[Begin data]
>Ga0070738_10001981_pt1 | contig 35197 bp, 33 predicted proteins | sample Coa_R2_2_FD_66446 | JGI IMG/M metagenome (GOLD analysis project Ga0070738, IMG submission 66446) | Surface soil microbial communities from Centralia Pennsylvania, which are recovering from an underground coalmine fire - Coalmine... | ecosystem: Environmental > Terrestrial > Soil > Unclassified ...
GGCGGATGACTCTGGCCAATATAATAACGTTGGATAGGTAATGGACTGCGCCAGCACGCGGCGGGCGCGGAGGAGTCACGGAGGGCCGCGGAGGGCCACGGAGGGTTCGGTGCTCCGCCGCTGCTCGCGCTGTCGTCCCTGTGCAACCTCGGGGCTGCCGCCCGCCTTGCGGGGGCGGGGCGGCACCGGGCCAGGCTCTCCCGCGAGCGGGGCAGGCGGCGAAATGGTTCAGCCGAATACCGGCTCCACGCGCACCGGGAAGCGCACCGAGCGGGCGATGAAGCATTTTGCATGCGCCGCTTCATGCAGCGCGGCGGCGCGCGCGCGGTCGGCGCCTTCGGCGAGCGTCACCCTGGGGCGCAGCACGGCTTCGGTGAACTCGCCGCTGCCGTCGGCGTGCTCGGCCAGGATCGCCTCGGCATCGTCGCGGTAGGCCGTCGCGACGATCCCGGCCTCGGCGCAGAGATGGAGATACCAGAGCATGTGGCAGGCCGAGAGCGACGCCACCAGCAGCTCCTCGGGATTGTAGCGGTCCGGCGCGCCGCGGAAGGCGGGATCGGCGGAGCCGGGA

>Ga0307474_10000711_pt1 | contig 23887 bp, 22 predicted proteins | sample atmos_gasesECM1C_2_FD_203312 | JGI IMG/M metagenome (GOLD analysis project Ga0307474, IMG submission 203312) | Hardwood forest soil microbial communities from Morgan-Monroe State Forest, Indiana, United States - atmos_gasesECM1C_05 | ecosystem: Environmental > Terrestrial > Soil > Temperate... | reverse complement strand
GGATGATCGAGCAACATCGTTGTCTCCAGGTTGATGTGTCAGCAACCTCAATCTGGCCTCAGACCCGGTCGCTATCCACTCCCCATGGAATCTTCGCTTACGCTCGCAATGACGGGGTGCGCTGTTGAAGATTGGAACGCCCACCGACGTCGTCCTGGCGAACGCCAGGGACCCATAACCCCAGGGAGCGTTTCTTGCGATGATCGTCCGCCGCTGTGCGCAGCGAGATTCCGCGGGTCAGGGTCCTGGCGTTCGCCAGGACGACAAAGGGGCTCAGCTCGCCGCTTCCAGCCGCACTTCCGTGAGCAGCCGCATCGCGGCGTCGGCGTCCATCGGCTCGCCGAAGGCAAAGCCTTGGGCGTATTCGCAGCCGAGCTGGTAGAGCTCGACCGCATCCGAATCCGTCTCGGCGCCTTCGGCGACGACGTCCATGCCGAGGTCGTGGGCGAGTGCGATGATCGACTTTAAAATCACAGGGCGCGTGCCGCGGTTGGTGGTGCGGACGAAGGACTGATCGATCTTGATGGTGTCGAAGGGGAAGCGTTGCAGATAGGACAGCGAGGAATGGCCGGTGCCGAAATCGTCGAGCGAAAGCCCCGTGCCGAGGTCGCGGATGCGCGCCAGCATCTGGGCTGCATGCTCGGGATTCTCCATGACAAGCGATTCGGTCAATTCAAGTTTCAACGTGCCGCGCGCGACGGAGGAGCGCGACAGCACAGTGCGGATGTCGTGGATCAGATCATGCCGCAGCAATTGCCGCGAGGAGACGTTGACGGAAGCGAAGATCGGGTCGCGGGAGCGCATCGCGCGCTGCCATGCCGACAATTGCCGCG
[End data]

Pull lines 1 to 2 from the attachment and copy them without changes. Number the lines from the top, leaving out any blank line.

>Ga0070738_10001981_pt1 | contig 35197 bp, 33 predicted proteins | sample Coa_R2_2_FD_66446 | JGI IMG/M metagenome (GOLD analysis project Ga0070738, IMG submission 66446) | Surface soil microbial communities from Centralia Pennsylvania, which are recovering from an underground coalmine fire - Coalmine... | ecosystem: Environmental > Terrestrial > Soil > Unclassified ...
GGCGGATGACTCTGGCCAATATAATAACGTTGGATAGGTAATGGACTGCGCCAGCACGCGGCGGGCGCGGAGGAGTCACGGAGGGCCGCGGAGGGCCACGGAGGGTTCGGTGCTCCGCCGCTGCTCGCGCTGTCGTCCCTGTGCAACCTCGGGGCTGCCGCCCGCCTTGCGGGGGCGGGGCGGCACCGGGCCAGGCTCTCCCGCGAGCGGGGCAGGCGGCGAAATGGTTCAGCCGAATACCGGCTCCACGCGCACCGGGAAGCGCACCGAGCGGGCGATGAAGCATTTTGCATGCGCCGCTTCATGCAGCGCGGCGGCGCGCGCGCGGTCGGCGCCTTCGGCGAGCGTCACCCTGGGGCGCAGCACGGCTTCGGTGAACTCGCCGCTGCCGTCGGCGTGCTCGGCCAGGATCGCCTCGGCATCGTCGCGGTAGGCCGTCGCGACGATCCCGGCCTCGGCGCAGAGATGGAGATACCAGAGCATGTGGCAGGCCGAGAGCGACGCCACCAGCAGCTCCTCGGGATTGTAGCGGTCCGGCGCGCCGCGGAAGGCGGGATCGGCGGAGCCGGGA